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Backcountry Birthday

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3 Woman near canoe in water at the start of a trip

The four of us arrive in the small and spirited town of Ely, Minn. to pick up the extra rental canoe. I love the atmosphere as everyone is here for the same reason. They’re either entering or exiting the Boundary Waters Canoe Area Wilderness, work at a local business that relies heavily on this traffic or are at least soaking in some of the abundant nearby outdoor activities – hiking, biking, fishing, or exploring the many parks and trails – that require a little less commitment. Canoes frequent the tops of vehicles, packs adorn people in the streets and I finally feel at home in my Chaco sandals.

The outfitter helps us strap the canoe to the top of my car, we swing by the ranger district to pick up our backcountry permit and head to the entry point, a boat launch on Ojibway Lake. There we unload and divide gear into two 120-liter portage packs plus one day pack that holds lunch, rain gear, water treatment and toilet paper.

We carry the canoes to the water, load packs, and strap fishing rods to the side before parking cars and saying goodbye to civilization.

I happily turn off my personal and work cell phones and stick them in the glove box.

With a map in hand, we set out for our first portage. There we will unload gear and carry it down the trail to the next lake.

Woman carrying canoe

Two of us help flip canoes over the shoulders of the first two packers, and the remaining two heave the even heavier portage packs onto their shoulders, grab paddles, and set off down the trail.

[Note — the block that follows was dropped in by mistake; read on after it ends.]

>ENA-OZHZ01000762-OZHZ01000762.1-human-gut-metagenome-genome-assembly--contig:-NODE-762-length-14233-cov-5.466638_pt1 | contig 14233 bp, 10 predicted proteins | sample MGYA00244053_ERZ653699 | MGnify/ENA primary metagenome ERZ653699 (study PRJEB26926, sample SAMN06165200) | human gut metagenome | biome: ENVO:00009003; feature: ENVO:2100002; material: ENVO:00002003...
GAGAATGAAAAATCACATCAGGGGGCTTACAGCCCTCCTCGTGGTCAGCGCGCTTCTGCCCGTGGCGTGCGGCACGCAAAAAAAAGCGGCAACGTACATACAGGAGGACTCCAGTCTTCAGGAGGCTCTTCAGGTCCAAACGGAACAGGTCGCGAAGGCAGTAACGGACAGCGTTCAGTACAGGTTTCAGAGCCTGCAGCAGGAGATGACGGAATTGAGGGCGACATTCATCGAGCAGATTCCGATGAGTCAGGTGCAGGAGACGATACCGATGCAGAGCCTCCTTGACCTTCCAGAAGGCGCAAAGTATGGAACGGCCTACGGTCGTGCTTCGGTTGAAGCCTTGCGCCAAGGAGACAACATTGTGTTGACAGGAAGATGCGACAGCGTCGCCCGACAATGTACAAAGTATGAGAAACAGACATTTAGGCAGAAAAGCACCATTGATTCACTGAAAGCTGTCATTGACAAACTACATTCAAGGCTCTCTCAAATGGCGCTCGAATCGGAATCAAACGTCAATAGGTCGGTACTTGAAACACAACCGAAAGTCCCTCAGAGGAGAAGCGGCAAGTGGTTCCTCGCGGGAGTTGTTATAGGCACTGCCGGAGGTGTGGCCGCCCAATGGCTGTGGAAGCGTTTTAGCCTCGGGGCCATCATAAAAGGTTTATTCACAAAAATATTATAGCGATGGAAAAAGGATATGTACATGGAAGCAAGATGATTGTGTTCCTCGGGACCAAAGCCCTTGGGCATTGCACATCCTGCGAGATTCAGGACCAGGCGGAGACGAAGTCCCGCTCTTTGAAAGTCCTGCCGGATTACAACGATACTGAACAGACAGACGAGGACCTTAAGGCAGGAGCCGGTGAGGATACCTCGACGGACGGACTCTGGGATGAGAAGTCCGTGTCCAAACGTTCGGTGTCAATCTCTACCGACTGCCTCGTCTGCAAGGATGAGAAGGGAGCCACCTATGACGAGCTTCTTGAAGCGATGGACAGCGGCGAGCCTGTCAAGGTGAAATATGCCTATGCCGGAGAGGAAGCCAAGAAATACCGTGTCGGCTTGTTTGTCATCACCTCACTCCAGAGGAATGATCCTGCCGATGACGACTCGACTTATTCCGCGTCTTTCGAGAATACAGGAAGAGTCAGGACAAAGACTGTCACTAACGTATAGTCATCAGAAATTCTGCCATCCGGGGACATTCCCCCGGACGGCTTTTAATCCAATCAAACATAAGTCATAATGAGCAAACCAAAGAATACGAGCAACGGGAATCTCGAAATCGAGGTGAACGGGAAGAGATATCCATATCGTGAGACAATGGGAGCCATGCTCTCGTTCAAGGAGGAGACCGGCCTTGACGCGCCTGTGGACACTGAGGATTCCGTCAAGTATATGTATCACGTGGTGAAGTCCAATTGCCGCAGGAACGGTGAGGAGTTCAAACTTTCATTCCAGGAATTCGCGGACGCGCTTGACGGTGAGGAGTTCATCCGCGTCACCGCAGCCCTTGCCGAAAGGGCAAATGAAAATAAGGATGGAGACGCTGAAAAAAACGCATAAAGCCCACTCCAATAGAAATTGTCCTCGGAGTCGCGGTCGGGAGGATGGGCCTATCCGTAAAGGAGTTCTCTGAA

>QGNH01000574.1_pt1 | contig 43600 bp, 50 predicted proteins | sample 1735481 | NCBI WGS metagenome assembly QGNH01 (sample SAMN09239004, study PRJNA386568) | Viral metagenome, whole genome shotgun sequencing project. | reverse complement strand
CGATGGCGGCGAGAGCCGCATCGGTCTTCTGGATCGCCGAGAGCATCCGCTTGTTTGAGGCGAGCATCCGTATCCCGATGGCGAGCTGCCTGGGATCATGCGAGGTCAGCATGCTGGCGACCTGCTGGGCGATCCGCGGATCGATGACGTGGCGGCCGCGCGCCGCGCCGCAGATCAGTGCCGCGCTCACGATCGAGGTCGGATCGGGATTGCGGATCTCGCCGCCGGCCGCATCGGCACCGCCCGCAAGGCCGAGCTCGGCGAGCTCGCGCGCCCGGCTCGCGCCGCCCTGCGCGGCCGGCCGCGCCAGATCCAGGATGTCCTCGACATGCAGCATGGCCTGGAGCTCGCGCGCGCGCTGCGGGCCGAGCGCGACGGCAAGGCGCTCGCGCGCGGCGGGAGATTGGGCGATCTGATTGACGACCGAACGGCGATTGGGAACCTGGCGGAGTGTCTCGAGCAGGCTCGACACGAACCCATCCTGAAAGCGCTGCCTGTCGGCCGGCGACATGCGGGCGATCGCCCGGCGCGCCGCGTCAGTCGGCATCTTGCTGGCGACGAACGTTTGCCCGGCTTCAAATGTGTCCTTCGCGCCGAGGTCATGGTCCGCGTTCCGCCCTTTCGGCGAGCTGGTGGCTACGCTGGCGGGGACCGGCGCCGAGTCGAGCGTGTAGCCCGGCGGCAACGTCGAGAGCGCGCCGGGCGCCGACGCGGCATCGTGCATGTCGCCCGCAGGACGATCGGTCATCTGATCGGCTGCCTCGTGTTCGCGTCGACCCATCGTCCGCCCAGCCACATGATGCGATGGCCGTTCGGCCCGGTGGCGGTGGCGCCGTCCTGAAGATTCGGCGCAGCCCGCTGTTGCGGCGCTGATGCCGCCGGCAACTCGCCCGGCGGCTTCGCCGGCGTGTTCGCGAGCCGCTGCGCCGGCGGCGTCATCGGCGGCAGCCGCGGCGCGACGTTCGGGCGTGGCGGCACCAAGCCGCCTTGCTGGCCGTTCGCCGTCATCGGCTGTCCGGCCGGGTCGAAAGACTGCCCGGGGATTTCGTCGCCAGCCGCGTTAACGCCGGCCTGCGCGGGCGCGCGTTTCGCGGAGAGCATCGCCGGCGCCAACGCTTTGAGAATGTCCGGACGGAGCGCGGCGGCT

The sound of a canoe hitting the water after being thrown off someone’s shoulders is a welcomed and familiar indicator you’re almost to the other side. We reload gear, and paddle away to repeat the same tasks several times that day before making it to a lake where we’ll camp.

Red dots on the map indicate designated campsites but around each bend our waning optimism is met with brightly colored tents, canoes at landings or people splashing in the water who arrived earlier to stake their claim.

We paddle through a little rapid into a tucked away bay and spot the granite rock face we assume must be the next site and seemingly vacant.

As we get closer, the fire grate confirms it, and we happily unload and stretch our legs to scope out a spot to pitch our tent. After gear is unloaded, two of us work on dinner, the other two set up the tent.

Everything takes longer in the Boundary Waters, it’s all part of slowing down and being forced to focus on daily tasks – not text messages, appointments, meetings or email – that help the team.

We sip on bagged wine and enjoy our first dinner in the wilderness, bratwursts with sauerkraut, a perishable luxury that can only be had on night one. Tomorrow, we’ll day trip with just our canoes and fishing gear to a nearby lake.

Woman holding fish she caught